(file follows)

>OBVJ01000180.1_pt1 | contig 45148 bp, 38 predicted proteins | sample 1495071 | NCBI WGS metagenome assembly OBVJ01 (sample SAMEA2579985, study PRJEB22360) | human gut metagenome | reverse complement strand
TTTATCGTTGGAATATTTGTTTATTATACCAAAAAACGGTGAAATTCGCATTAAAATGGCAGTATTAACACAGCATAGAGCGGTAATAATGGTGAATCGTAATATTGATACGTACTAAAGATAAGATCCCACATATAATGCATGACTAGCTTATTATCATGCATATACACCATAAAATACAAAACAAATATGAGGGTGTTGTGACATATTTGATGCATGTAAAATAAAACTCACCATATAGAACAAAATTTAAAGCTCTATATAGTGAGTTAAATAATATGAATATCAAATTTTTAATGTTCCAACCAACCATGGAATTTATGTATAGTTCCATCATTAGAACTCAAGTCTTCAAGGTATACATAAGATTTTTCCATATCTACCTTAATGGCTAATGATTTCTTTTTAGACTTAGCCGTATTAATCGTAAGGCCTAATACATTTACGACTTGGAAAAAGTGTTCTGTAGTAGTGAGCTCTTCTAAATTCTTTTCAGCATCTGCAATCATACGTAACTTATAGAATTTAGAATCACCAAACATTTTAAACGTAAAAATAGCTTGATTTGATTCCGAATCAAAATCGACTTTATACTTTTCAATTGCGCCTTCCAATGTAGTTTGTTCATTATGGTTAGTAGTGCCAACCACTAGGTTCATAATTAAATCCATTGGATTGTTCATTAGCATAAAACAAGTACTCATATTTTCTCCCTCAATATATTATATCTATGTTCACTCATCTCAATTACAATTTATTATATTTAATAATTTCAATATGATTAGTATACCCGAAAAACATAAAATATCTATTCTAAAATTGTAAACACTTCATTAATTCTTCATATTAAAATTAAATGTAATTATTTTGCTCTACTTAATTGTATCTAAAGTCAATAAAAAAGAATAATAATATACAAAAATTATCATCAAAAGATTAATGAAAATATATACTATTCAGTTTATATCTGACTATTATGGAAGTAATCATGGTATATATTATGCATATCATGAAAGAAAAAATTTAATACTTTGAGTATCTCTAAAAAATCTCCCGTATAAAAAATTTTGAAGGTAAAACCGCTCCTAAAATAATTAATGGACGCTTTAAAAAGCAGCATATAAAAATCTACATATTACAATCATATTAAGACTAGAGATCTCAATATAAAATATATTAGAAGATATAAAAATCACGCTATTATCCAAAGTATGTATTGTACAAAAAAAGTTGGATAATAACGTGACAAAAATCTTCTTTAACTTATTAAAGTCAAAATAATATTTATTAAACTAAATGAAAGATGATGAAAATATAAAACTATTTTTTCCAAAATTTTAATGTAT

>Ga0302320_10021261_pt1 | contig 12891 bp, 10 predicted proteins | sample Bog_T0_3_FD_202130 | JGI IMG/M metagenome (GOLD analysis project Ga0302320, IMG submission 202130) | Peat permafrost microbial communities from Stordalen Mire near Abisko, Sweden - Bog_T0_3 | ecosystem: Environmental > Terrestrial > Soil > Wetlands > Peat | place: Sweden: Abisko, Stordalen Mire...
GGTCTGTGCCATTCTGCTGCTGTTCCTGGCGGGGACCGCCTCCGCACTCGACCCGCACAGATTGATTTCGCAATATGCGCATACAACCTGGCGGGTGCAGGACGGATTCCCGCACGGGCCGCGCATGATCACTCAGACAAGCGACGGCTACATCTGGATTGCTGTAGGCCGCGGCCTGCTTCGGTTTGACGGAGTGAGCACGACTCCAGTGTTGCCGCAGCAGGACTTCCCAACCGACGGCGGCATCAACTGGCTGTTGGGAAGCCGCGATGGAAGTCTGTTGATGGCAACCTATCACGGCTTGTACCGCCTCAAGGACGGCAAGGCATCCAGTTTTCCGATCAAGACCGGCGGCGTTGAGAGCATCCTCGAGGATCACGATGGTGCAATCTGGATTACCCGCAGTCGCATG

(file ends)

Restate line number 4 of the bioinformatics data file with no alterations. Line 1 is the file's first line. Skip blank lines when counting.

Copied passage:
GGTCTGTGCCATTCTGCTGCTGTTCCTGGCGGGGACCGCCTCCGCACTCGACCCGCACAGATTGATTTCGCAATATGCGCATACAACCTGGCGGGTGCAGGACGGATTCCCGCACGGGCCGCGCATGATCACTCAGACAAGCGACGGCTACATCTGGATTGCTGTAGGCCGCGGCCTGCTTCGGTTTGACGGAGTGAGCACGACTCCAGTGTTGCCGCAGCAGGACTTCCCAACCGACGGCGGCATCAACTGGCTGTTGGGAAGCCGCGATGGAAGTCTGTTGATGGCAACCTATCACGGCTTGTACCGCCTCAAGGACGGCAAGGCATCCAGTTTTCCGATCAAGACCGGCGGCGTTGAGAGCATCCTCGAGGATCACGATGGTGCAATCTGGATTACCCGCAGTCGCATG